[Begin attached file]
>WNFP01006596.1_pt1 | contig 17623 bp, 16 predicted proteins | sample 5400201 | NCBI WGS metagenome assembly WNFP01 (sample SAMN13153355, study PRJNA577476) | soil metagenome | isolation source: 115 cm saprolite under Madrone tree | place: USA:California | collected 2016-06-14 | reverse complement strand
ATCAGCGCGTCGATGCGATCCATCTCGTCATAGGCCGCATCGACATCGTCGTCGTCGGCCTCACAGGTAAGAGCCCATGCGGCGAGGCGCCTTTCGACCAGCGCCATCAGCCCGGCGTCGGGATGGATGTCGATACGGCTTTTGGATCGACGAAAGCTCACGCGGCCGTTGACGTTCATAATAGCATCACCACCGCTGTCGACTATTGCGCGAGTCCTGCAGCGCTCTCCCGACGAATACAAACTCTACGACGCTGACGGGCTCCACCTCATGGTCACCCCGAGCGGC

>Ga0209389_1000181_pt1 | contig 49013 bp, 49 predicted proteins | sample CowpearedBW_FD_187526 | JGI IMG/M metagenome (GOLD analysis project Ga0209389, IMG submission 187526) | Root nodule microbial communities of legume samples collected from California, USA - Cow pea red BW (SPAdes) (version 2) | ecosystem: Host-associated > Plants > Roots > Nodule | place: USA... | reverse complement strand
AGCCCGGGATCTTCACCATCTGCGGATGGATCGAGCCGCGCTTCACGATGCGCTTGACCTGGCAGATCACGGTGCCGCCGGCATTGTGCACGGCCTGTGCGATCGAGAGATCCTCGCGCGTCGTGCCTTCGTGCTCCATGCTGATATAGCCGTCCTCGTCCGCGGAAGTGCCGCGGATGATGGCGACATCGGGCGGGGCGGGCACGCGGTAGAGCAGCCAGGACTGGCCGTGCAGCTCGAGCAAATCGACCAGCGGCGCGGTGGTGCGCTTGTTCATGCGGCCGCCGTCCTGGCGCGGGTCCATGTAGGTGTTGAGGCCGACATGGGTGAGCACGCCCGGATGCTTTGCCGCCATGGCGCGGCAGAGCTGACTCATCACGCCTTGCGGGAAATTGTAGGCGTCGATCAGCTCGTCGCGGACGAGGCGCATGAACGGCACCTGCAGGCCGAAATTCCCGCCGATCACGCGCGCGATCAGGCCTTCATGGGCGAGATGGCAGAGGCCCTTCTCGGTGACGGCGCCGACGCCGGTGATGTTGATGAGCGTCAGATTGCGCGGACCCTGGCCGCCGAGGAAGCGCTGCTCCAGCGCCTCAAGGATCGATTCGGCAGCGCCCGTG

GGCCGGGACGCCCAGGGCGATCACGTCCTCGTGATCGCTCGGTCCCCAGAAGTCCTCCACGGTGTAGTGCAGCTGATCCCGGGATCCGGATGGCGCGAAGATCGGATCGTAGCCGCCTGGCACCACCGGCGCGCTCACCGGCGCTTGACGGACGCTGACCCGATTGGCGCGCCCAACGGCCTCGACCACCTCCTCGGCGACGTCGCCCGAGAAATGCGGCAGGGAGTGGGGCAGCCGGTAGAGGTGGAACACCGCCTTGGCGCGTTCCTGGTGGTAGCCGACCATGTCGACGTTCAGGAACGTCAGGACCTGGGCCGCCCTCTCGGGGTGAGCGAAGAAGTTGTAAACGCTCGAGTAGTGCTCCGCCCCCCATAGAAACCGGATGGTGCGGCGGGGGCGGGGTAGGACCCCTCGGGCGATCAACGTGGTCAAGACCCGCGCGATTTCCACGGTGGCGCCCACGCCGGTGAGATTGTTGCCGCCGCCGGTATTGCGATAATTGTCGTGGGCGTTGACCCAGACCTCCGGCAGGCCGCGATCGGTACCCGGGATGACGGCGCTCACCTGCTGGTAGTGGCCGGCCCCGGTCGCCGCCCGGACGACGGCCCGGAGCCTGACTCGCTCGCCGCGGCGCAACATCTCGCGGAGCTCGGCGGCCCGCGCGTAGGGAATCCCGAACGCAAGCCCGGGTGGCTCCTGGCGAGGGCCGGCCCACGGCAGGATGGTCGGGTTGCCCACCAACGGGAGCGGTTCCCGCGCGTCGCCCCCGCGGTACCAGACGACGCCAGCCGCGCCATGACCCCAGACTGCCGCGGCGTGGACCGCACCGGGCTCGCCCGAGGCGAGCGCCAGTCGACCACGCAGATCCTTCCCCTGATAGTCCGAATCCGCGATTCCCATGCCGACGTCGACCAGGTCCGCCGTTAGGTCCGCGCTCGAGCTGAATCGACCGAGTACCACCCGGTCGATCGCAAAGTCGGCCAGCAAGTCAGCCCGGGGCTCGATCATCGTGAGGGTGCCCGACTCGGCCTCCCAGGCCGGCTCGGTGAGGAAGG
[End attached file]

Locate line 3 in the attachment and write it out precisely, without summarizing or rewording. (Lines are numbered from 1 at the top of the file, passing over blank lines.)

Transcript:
>Ga0209389_1000181_pt1 | contig 49013 bp, 49 predicted proteins | sample CowpearedBW_FD_187526 | JGI IMG/M metagenome (GOLD analysis project Ga0209389, IMG submission 187526) | Root nodule microbial communities of legume samples collected from California, USA - Cow pea red BW (SPAdes) (version 2) | ecosystem: Host-associated > Plants > Roots > Nodule | place: USA... | reverse complement strand